• Vulnerability testing from the inside (looking for known bugs, unpatched software, or legacy systems that can be exploited).
  • Simulated testing (using drills and tabletop exercises).
  • Pop quizzes (discrete staff testing).
  • Final comprehensive exams.

Final takeaway

Snyder wrapped up his presentation by stressing that in training and testing for cybersecurity, and organization should: (1) be contemplative in designing their programs, (2) use a mix of internal and external resources, and (3) assess and revisit the programs often.

New law stops potential criminalization of EMS ‘standing orders’ for timely controlled-substance use

A new bipartisan law, the Protecting Patient Access to Emergency Medications Act of 2017, P.L. 115-83, signed by President Trump on November 17, 2017, amends the Controlled Substances Act (CSA) (P.L. 91-513) to clarify that emergency medical services (EMS) professionals (including nurses, paramedics, and emergency medical technicians) are able to continue administering controlled substances (contained in schedules II, II, IV, or V) to critical patients, such as pain narcotics and anti-seizure medications, pursuant to standing (written medical protocol) or verbal (oral directive) orders when authorized by state law (Protecting Patient Access to Emergency Medications Act of 2017, P.L. 115-83, enacted November 17, 2017).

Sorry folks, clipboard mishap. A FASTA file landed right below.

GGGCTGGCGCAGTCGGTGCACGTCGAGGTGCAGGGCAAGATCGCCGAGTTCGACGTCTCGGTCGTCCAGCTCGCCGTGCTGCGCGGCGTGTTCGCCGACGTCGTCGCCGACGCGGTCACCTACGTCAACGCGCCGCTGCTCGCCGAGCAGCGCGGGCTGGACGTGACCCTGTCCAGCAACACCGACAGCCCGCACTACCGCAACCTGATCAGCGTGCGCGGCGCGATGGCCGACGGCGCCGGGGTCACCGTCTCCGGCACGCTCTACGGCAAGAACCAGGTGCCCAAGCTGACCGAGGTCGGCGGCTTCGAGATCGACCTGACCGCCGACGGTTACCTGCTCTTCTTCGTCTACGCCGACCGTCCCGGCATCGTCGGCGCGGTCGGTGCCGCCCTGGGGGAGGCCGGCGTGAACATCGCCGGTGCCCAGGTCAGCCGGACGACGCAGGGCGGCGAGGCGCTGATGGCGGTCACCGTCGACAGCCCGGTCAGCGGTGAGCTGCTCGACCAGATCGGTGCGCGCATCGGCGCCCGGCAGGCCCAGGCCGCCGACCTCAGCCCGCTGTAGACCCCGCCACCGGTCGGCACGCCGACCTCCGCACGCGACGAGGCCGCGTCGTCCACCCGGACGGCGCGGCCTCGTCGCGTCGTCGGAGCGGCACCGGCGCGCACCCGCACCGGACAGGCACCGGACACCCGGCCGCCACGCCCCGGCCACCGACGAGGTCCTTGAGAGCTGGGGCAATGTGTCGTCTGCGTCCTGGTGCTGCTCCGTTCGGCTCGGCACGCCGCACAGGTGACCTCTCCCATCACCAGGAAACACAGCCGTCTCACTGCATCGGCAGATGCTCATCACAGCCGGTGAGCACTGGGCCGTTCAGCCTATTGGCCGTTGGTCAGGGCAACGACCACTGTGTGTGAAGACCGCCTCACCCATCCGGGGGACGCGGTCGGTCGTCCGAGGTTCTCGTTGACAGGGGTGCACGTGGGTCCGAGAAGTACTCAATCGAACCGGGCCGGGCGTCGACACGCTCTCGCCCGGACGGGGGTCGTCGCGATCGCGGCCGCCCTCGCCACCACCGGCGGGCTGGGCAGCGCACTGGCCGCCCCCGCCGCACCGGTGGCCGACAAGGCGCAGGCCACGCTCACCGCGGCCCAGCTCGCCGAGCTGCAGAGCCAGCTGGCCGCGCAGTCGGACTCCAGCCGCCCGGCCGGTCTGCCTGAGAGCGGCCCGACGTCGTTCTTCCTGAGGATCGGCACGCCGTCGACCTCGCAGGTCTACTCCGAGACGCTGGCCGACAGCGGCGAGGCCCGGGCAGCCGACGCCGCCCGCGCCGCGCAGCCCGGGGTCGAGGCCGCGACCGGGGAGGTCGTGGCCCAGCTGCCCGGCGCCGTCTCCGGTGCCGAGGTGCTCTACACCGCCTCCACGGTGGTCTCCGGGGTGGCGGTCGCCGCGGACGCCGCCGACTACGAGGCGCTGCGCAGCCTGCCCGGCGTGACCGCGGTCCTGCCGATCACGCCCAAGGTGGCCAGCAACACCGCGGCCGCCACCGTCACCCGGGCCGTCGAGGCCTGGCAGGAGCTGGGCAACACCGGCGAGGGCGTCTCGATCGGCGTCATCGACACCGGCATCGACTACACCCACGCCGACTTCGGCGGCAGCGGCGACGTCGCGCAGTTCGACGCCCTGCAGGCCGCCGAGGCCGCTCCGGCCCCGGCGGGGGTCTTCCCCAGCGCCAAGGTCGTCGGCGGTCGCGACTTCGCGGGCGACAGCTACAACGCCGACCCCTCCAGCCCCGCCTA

It has been a long-standing practice for medical directors of EMS agencies to write standing orders for the administration of controlled substances by EMS professionals. As reported by Emergency Physicians Monthly, in a January 2015 meeting with the National Association of EMS Physicians (NAEMSP) Executive Committee to discuss possible EMS regulations, the Drug Enforcement Administration (DEA) stated its position that the CSA only allows for patient-specific orders for controlled substances and that it is illegal for EMS agencies to deliver any controlled substances under written medical protocols or standing orders. Therefore, absent this new legislation, it was the position of the DEA that any regulations concerning EMS agencies would be required to prohibit the continued use of standing orders for EMS professionals.

The law also allows EMS agencies the option of having a single DEA registration in each state where the EMS agency administers controlled substances, in lieu of requiring a separate registration for each location of the EMS agency within the state, as long as certain transportation, storage, re-stocking, and recordkeeping rules for controlled substances are followed by the EMS agency. The act further provides that a hospital-based EMS agency may use the DEA registration of the hospital to administer controlled substances without an additional registration of its EMS agency.